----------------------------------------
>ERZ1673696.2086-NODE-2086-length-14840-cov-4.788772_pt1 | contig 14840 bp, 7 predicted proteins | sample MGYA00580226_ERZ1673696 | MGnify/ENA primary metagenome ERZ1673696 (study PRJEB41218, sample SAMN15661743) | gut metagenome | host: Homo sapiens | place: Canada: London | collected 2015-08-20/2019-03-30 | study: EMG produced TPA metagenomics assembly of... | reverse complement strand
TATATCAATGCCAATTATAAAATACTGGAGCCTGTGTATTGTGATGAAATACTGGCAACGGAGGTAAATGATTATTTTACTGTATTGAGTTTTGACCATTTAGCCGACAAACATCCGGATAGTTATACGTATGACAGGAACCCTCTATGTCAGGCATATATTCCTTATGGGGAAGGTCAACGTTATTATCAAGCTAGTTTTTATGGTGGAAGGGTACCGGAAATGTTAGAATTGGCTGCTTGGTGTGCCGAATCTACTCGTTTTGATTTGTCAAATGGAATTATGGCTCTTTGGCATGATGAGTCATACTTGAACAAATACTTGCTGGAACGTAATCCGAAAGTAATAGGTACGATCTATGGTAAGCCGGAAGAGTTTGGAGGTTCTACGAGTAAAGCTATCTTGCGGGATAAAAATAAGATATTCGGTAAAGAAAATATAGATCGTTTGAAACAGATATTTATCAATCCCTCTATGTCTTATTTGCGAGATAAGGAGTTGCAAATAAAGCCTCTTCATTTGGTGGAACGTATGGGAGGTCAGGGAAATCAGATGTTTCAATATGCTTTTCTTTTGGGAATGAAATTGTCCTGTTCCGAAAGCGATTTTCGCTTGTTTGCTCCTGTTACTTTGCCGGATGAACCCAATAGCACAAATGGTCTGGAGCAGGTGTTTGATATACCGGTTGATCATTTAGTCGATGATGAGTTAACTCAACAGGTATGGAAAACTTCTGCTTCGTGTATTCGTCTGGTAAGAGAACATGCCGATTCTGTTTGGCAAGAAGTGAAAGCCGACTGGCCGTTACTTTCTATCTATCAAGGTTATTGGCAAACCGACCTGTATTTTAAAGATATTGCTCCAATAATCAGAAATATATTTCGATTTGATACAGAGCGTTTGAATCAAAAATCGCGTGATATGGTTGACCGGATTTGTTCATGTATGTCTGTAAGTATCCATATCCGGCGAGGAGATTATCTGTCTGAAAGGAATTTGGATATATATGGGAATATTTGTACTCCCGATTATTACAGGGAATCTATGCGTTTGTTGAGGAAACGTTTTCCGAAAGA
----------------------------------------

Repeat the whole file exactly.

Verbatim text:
>ERZ1673696.2086-NODE-2086-length-14840-cov-4.788772_pt1 | contig 14840 bp, 7 predicted proteins | sample MGYA00580226_ERZ1673696 | MGnify/ENA primary metagenome ERZ1673696 (study PRJEB41218, sample SAMN15661743) | gut metagenome | host: Homo sapiens | place: Canada: London | collected 2015-08-20/2019-03-30 | study: EMG produced TPA metagenomics assembly of... | reverse complement strand
TATATCAATGCCAATTATAAAATACTGGAGCCTGTGTATTGTGATGAAATACTGGCAACGGAGGTAAATGATTATTTTACTGTATTGAGTTTTGACCATTTAGCCGACAAACATCCGGATAGTTATACGTATGACAGGAACCCTCTATGTCAGGCATATATTCCTTATGGGGAAGGTCAACGTTATTATCAAGCTAGTTTTTATGGTGGAAGGGTACCGGAAATGTTAGAATTGGCTGCTTGGTGTGCCGAATCTACTCGTTTTGATTTGTCAAATGGAATTATGGCTCTTTGGCATGATGAGTCATACTTGAACAAATACTTGCTGGAACGTAATCCGAAAGTAATAGGTACGATCTATGGTAAGCCGGAAGAGTTTGGAGGTTCTACGAGTAAAGCTATCTTGCGGGATAAAAATAAGATATTCGGTAAAGAAAATATAGATCGTTTGAAACAGATATTTATCAATCCCTCTATGTCTTATTTGCGAGATAAGGAGTTGCAAATAAAGCCTCTTCATTTGGTGGAACGTATGGGAGGTCAGGGAAATCAGATGTTTCAATATGCTTTTCTTTTGGGAATGAAATTGTCCTGTTCCGAAAGCGATTTTCGCTTGTTTGCTCCTGTTACTTTGCCGGATGAACCCAATAGCACAAATGGTCTGGAGCAGGTGTTTGATATACCGGTTGATCATTTAGTCGATGATGAGTTAACTCAACAGGTATGGAAAACTTCTGCTTCGTGTATTCGTCTGGTAAGAGAACATGCCGATTCTGTTTGGCAAGAAGTGAAAGCCGACTGGCCGTTACTTTCTATCTATCAAGGTTATTGGCAAACCGACCTGTATTTTAAAGATATTGCTCCAATAATCAGAAATATATTTCGATTTGATACAGAGCGTTTGAATCAAAAATCGCGTGATATGGTTGACCGGATTTGTTCATGTATGTCTGTAAGTATCCATATCCGGCGAGGAGATTATCTGTCTGAAAGGAATTTGGATATATATGGGAATATTTGTACTCCCGATTATTACAGGGAATCTATGCGTTTGTTGAGGAAACGTTTTCCGAAAGA